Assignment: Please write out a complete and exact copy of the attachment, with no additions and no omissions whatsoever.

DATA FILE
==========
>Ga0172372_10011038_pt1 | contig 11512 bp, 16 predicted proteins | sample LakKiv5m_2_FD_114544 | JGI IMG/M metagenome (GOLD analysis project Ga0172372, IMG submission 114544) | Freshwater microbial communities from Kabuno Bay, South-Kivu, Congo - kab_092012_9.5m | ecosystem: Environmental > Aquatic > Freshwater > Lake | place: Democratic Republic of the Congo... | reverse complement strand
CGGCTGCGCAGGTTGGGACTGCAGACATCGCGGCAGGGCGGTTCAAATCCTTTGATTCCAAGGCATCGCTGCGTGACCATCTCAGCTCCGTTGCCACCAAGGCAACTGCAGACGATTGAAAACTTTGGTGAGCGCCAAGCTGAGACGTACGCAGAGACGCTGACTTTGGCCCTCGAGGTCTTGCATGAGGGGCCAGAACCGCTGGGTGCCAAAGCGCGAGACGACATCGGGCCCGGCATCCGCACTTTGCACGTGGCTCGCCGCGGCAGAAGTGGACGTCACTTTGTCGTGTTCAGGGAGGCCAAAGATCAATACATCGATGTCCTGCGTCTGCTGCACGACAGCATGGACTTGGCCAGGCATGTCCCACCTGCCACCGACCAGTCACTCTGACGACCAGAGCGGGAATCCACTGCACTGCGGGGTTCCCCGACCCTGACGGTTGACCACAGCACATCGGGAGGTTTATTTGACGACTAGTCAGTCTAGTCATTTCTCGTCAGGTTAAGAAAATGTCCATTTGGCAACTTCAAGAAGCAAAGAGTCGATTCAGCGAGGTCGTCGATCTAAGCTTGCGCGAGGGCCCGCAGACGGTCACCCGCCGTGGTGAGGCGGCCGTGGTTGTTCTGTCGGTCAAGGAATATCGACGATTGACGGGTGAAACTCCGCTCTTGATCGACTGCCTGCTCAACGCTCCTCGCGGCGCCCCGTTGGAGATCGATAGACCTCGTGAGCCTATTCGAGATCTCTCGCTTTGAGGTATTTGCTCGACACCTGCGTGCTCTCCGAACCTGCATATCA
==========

>Ga0172372_10011038_pt1 | contig 11512 bp, 16 predicted proteins | sample LakKiv5m_2_FD_114544 | JGI IMG/M metagenome (GOLD analysis project Ga0172372, IMG submission 114544) | Freshwater microbial communities from Kabuno Bay, South-Kivu, Congo - kab_092012_9.5m | ecosystem: Environmental > Aquatic > Freshwater > Lake | place: Democratic Republic of the Congo... | reverse complement strand
CGGCTGCGCAGGTTGGGACTGCAGACATCGCGGCAGGGCGGTTCAAATCCTTTGATTCCAAGGCATCGCTGCGTGACCATCTCAGCTCCGTTGCCACCAAGGCAACTGCAGACGATTGAAAACTTTGGTGAGCGCCAAGCTGAGACGTACGCAGAGACGCTGACTTTGGCCCTCGAGGTCTTGCATGAGGGGCCAGAACCGCTGGGTGCCAAAGCGCGAGACGACATCGGGCCCGGCATCCGCACTTTGCACGTGGCTCGCCGCGGCAGAAGTGGACGTCACTTTGTCGTGTTCAGGGAGGCCAAAGATCAATACATCGATGTCCTGCGTCTGCTGCACGACAGCATGGACTTGGCCAGGCATGTCCCACCTGCCACCGACCAGTCACTCTGACGACCAGAGCGGGAATCCACTGCACTGCGGGGTTCCCCGACCCTGACGGTTGACCACAGCACATCGGGAGGTTTATTTGACGACTAGTCAGTCTAGTCATTTCTCGTCAGGTTAAGAAAATGTCCATTTGGCAACTTCAAGAAGCAAAGAGTCGATTCAGCGAGGTCGTCGATCTAAGCTTGCGCGAGGGCCCGCAGACGGTCACCCGCCGTGGTGAGGCGGCCGTGGTTGTTCTGTCGGTCAAGGAATATCGACGATTGACGGGTGAAACTCCGCTCTTGATCGACTGCCTGCTCAACGCTCCTCGCGGCGCCCCGTTGGAGATCGATAGACCTCGTGAGCCTATTCGAGATCTCTCGCTTTGAGGTATTTGCTCGACACCTGCGTGCTCTCCGAACCTGCATATCA